How can we make a difference?  Just by being brothers, one to each other, recognizing that we have the same heritage from the beginning of time, that we, Jews, Christians, Muslims or something else, have the same Father, however we may recognize Him and pray to Him.

I wish for you our brothers of all faiths, that just a little light will drive away much darkness and you and I and all of us together can make a difference.  We are Masons.  We are the children of the Great Creator.  We have a definite pattern to follow and that is the life and love of Freemasonry.  At this time of the year, some of us observe Chanukah, others observe Christmas, and still others Kwanza.  Whatever your faith, whatever your tradition, we wish you a happy holiday as brothers and as children of one Creator.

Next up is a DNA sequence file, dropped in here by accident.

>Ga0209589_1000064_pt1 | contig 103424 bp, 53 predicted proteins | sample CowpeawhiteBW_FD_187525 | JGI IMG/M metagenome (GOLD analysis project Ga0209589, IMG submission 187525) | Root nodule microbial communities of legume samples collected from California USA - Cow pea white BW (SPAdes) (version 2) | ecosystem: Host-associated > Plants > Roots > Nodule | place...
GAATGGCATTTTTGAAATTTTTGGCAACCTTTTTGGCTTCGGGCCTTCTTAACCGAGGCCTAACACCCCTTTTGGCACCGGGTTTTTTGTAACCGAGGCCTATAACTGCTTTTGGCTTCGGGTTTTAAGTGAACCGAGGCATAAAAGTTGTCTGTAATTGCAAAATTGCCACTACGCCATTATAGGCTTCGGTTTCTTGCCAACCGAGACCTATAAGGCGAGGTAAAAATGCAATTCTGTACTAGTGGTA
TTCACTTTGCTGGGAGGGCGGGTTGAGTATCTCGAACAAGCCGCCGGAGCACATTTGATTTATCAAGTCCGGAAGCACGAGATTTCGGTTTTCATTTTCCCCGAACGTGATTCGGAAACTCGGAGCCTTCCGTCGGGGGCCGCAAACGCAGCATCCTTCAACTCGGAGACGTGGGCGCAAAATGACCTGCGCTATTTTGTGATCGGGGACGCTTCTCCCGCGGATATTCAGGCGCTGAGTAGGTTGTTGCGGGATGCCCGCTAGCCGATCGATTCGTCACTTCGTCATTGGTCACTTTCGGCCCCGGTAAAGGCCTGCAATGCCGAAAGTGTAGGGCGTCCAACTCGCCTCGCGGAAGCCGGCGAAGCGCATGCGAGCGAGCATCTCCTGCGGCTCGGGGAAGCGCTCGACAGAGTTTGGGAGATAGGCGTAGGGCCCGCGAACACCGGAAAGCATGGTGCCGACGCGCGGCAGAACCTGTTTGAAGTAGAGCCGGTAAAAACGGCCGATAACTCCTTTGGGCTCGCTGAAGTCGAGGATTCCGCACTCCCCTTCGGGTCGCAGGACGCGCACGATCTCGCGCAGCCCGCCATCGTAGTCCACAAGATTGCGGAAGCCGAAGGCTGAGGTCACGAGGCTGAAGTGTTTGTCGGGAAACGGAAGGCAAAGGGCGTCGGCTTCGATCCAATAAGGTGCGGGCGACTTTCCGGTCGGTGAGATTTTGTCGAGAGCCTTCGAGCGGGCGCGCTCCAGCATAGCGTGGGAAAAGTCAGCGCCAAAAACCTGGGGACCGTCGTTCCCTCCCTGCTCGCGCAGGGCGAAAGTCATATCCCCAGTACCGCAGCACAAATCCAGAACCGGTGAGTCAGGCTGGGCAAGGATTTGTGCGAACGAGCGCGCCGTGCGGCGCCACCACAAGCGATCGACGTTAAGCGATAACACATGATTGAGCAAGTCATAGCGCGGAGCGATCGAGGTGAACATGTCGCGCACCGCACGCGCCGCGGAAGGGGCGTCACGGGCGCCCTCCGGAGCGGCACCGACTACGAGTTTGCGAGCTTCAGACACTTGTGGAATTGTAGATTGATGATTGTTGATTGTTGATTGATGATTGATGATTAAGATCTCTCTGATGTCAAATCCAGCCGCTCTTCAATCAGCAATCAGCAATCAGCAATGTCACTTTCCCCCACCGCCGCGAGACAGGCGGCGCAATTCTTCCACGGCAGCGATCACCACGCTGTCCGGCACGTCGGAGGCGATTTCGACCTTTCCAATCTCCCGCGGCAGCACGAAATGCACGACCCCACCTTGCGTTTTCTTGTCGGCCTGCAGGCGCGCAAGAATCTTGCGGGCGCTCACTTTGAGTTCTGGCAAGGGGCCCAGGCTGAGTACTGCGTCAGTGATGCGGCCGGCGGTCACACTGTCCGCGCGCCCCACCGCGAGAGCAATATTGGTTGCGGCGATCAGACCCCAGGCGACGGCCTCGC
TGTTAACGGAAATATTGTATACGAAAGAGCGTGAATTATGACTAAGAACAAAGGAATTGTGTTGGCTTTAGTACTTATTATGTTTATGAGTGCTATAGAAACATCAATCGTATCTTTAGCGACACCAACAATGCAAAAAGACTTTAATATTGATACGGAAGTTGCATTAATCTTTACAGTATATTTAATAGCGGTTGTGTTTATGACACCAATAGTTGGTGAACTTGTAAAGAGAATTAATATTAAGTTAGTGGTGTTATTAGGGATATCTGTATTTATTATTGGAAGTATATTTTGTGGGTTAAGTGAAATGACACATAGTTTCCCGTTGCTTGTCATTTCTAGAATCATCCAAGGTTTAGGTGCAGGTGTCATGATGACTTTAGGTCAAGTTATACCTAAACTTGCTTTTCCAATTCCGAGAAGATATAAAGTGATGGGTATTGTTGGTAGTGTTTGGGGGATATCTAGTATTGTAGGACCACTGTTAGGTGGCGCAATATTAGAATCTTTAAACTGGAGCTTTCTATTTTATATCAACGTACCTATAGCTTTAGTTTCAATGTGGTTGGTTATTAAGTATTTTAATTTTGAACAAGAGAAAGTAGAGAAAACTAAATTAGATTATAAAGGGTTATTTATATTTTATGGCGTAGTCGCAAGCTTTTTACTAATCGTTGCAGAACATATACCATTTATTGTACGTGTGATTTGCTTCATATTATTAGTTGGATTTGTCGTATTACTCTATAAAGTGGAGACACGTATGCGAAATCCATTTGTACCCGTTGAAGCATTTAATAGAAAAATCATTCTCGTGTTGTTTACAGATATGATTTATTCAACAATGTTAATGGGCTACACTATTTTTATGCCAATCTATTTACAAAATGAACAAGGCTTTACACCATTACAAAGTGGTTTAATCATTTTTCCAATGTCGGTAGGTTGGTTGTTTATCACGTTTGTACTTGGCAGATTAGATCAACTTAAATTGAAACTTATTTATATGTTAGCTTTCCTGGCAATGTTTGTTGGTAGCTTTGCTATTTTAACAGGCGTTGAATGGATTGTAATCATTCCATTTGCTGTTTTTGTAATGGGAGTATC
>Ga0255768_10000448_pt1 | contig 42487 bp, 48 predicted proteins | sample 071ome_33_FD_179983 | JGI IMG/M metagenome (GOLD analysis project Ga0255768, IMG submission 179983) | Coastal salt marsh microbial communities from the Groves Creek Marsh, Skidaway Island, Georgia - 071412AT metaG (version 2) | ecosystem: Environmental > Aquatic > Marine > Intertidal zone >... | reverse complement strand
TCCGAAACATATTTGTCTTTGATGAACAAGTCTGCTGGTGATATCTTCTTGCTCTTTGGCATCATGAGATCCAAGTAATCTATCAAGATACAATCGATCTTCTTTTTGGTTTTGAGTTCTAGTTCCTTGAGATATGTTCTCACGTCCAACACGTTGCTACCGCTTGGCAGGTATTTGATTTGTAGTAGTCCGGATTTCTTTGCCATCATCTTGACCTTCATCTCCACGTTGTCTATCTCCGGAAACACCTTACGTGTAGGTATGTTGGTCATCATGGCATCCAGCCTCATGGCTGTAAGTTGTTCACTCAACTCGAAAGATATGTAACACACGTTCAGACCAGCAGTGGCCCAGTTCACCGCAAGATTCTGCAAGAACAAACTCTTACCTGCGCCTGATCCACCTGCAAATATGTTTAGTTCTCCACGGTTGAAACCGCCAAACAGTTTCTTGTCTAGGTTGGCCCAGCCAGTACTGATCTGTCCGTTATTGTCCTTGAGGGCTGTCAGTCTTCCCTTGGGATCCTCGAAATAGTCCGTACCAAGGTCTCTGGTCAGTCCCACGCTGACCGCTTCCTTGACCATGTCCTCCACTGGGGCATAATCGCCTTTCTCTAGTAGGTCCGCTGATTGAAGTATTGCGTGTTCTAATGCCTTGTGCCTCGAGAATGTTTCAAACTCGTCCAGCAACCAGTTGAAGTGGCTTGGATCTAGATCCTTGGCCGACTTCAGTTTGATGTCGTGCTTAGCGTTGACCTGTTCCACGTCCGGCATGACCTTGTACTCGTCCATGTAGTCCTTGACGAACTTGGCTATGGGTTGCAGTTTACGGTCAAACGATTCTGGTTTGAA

Comment

Personally I have found this a very beautiful story and once again emphasizes that magnificent principle of Freemasonry namely “{The Universality of Man)” We are all more alike than sometimes we care to acknowledge.

Leadership   This is from a little book called “Bits and Pieces” and written by Catherine Zeeb (Therapist)

“Illuminator”

Radiate the light from within into your work and into the World.

Experience the light within you and then shine it out for all to see.

They may not know what is hitting them, but they will like it.

They don’t have to know where it is coming from or why, but they will like it.

Go now into service.

Smile laugh and know that everyone, everything you touch is enlightened by the light from within you.